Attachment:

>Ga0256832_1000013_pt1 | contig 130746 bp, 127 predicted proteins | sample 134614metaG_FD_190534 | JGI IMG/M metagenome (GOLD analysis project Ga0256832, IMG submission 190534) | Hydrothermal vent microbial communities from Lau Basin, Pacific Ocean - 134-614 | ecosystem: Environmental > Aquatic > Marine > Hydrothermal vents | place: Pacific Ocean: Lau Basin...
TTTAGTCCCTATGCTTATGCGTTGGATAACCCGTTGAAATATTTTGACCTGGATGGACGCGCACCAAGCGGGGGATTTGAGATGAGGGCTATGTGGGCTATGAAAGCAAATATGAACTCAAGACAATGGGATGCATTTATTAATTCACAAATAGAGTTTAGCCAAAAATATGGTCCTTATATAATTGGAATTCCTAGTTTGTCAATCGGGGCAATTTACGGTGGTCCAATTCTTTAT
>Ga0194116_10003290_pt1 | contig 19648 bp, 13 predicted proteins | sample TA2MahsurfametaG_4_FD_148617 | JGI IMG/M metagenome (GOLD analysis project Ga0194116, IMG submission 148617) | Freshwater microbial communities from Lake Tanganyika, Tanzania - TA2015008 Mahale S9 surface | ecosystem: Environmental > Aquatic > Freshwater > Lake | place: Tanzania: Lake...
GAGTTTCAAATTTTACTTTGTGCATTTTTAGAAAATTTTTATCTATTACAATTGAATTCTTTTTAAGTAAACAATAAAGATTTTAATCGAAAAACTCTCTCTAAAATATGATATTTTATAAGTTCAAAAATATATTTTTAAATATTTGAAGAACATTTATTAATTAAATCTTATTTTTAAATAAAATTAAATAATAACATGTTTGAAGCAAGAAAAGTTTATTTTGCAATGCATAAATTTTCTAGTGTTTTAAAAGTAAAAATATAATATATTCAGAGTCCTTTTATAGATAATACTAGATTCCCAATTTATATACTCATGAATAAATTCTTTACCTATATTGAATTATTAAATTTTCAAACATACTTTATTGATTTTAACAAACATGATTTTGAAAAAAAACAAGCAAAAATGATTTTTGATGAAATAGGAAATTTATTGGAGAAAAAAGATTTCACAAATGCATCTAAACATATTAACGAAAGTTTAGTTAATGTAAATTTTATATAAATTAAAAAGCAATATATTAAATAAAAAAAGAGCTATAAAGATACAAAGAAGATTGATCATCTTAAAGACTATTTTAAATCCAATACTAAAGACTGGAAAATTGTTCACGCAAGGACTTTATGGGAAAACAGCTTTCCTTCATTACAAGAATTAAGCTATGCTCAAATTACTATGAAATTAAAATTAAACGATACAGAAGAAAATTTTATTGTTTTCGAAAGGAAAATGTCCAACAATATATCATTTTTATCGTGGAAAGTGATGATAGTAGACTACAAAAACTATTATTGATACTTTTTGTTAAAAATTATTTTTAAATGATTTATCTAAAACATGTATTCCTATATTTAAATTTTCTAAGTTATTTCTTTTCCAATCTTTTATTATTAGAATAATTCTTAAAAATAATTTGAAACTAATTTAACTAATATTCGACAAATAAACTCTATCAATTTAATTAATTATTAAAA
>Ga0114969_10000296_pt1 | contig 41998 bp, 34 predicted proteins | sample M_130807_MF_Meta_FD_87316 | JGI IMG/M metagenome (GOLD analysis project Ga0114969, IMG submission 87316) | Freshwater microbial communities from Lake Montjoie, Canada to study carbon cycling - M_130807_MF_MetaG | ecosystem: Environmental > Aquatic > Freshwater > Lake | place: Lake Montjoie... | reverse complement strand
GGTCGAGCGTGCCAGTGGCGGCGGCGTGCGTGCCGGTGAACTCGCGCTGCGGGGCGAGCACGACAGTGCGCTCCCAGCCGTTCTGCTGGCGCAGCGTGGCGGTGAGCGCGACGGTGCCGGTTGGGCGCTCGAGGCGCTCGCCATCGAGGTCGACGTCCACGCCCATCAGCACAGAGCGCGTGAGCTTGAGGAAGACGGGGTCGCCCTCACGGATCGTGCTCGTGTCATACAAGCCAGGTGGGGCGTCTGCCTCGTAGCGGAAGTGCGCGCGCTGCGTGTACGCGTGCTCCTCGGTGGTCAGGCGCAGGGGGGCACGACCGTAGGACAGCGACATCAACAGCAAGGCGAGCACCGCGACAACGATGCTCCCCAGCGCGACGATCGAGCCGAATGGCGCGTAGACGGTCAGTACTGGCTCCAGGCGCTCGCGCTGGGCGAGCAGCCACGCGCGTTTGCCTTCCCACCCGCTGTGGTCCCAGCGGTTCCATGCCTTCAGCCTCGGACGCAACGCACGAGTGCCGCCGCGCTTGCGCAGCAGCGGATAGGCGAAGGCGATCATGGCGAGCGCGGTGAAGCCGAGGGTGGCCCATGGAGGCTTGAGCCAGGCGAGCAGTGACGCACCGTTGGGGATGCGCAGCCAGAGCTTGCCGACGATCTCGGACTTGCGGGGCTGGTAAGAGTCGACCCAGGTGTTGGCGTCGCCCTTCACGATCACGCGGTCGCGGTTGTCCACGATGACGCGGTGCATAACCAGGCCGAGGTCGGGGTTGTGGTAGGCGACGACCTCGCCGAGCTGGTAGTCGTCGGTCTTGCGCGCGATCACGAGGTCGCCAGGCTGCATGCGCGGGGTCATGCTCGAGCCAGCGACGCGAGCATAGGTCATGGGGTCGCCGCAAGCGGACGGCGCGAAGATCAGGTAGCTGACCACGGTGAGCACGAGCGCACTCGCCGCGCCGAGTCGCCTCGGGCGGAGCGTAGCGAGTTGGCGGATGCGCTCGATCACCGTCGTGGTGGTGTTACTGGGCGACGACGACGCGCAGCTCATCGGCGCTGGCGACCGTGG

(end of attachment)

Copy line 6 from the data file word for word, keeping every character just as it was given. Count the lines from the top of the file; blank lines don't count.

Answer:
GGTCGAGCGTGCCAGTGGCGGCGGCGTGCGTGCCGGTGAACTCGCGCTGCGGGGCGAGCACGACAGTGCGCTCCCAGCCGTTCTGCTGGCGCAGCGTGGCGGTGAGCGCGACGGTGCCGGTTGGGCGCTCGAGGCGCTCGCCATCGAGGTCGACGTCCACGCCCATCAGCACAGAGCGCGTGAGCTTGAGGAAGACGGGGTCGCCCTCACGGATCGTGCTCGTGTCATACAAGCCAGGTGGGGCGTCTGCCTCGTAGCGGAAGTGCGCGCGCTGCGTGTACGCGTGCTCCTCGGTGGTCAGGCGCAGGGGGGCACGACCGTAGGACAGCGACATCAACAGCAAGGCGAGCACCGCGACAACGATGCTCCCCAGCGCGACGATCGAGCCGAATGGCGCGTAGACGGTCAGTACTGGCTCCAGGCGCTCGCGCTGGGCGAGCAGCCACGCGCGTTTGCCTTCCCACCCGCTGTGGTCCCAGCGGTTCCATGCCTTCAGCCTCGGACGCAACGCACGAGTGCCGCCGCGCTTGCGCAGCAGCGGATAGGCGAAGGCGATCATGGCGAGCGCGGTGAAGCCGAGGGTGGCCCATGGAGGCTTGAGCCAGGCGAGCAGTGACGCACCGTTGGGGATGCGCAGCCAGAGCTTGCCGACGATCTCGGACTTGCGGGGCTGGTAAGAGTCGACCCAGGTGTTGGCGTCGCCCTTCACGATCACGCGGTCGCGGTTGTCCACGATGACGCGGTGCATAACCAGGCCGAGGTCGGGGTTGTGGTAGGCGACGACCTCGCCGAGCTGGTAGTCGTCGGTCTTGCGCGCGATCACGAGGTCGCCAGGCTGCATGCGCGGGGTCATGCTCGAGCCAGCGACGCGAGCATAGGTCATGGGGTCGCCGCAAGCGGACGGCGCGAAGATCAGGTAGCTGACCACGGTGAGCACGAGCGCACTCGCCGCGCCGAGTCGCCTCGGGCGGAGCGTAGCGAGTTGGCGGATGCGCTCGATCACCGTCGTGGTGGTGTTACTGGGCGACGACGACGCGCAGCTCATCGGCGCTGGCGACCGTGG